A butler allows some ice to clink in a glass. Two old geezers flick their newspapers in annoyance.
Astaire coughs behind his own newspaper, peering out to see the predictable reaction to the unseemly noise, revealing his irreverent characterization at the same time. Soon, Horton approaches the front desk and asks in normal tones if Travers has arrived; he is shushed.
Eventually, Hardwick and Travers quietly make their way out of the hotel but Travers can’t resist; he steps out of the lounge onto the hardwood vestibule floor and does a dozen tap steps, which brings the members grumbling to their feet.
The concept behind the movie is one used often in the Astaire-Rogers romantic comedies, mistaken identity. Hardwick is a budding impresario, responsible for Travers’ new London show. Hardwick has just gotten married; his wife is waiting for him in Venice, where she intends to introduce their mutual friend Jerry to a nice young lady in hopes he will settle down. But the young lady, Ginger Rogers as Dale Tremont, is still in London as well, awaiting a weekend trip to meet Hardwick’s wife (Madge, played by Helen Broderick) while showing off the work of Italian designer, Alberto Bedini, played by Erik Rhodes.
In the natural comedic way of things, Dale runs into Jerry by chance and they hit it off. But then Jerry sends her flowers billed to Hardwick’s room and a bellman points Jerry out to her, so she’ll have a name to go with the face of the man she’s interested in; he had just called himself “Adam” since she said she didn’t know him from Adam in an early line. Unfortunately, in that instant, Horace and Jerry trade places and Dale ends up thinking it is her friend Madge’s husband with whom she is falling in love. And, of course, Jerry and Horace know nothing abut this. Neither does Madge at first. When she does hear of it, what she is told is, naturally, also wrong. The film traverses a familiar comedic trail, straightening out one mix-up only to see another get started. Since it is a comedy, it all must work out in the end. On the way, however, there are a number of instances of physical comedy that are almost too subtle to consider comedy in the broad sense, except under the definition given by the Columbia volume; “what happens, how it happens, and the way those happenings are depicted.”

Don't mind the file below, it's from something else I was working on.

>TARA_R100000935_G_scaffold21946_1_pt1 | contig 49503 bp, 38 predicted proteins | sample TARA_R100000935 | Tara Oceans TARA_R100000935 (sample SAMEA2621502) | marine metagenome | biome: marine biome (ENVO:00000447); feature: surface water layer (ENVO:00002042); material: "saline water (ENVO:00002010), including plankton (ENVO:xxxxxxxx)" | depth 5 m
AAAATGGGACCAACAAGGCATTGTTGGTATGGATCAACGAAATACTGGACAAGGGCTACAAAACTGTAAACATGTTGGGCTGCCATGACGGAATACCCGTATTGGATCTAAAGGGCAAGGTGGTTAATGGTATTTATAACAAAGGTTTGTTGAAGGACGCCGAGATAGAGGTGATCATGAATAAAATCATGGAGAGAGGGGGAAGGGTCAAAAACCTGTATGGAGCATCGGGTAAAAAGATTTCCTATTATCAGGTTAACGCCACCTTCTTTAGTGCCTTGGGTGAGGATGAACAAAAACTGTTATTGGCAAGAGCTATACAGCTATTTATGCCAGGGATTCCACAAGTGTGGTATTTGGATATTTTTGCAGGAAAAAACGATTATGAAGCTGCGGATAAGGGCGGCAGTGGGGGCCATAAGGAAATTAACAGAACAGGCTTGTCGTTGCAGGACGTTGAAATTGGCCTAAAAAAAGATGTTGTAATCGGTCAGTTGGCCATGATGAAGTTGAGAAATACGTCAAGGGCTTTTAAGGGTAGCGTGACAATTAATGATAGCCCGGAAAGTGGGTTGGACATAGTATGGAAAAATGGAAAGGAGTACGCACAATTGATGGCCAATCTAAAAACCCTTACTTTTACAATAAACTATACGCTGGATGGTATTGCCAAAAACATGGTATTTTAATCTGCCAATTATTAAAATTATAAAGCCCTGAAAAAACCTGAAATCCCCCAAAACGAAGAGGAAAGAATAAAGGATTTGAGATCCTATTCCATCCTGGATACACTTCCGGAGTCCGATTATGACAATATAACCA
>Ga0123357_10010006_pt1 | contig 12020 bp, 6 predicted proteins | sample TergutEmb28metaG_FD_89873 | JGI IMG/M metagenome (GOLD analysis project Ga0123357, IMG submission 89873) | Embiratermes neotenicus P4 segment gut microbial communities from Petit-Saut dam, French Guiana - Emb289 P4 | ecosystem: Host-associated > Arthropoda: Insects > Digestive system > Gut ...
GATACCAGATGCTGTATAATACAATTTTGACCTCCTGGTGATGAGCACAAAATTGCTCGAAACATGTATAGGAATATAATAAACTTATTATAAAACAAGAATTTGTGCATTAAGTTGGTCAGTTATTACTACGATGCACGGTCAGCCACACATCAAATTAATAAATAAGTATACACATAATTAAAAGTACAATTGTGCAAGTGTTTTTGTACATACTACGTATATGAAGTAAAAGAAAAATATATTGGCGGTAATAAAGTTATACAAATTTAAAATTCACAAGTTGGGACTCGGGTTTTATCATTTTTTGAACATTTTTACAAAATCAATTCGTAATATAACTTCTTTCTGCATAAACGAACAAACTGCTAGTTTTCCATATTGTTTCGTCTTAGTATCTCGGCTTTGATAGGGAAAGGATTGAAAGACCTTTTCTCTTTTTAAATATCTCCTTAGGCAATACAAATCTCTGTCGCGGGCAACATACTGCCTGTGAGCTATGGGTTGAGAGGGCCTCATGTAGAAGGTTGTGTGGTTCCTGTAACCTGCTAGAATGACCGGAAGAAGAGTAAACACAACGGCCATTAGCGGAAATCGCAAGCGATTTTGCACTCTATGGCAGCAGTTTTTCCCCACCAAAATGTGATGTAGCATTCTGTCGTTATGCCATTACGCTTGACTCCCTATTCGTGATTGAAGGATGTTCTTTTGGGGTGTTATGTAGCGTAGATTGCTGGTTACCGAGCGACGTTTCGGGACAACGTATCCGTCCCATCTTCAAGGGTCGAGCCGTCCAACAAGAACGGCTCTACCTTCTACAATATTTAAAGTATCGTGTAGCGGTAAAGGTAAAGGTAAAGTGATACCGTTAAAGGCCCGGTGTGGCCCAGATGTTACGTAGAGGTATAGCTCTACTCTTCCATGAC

And style, of course, must be present. The Astaire-Rogers films are nothing if not stylish. In this case, the sets are huge, spare, very Art Deco but in an almost cartoonish way. Still, they provide ample highly polished floors for Astaire to strut his stuff.
Astaire/Travers meets Rogers/Tremont to begin with while strutting his stuff. He breaks into dance in Horace’s suite, which is above Tremont’s. She wakes up, storms upstairs, gives him a piece of her mind and takes a piece of his heart. He spies a sand filled cigarette snuffing can in the hallway, sprinkles the sand on the floor of Horace’s suite and does a soft-shoe to put Tremont to sleep. It also puts Horace to sleep, and Travers himself slumps into a chair after his final ‘sand dance’ step.
Two of the first three scenes in the movie (the club and the sand dance) are the sorts of gentle physical comedy that pervades the film.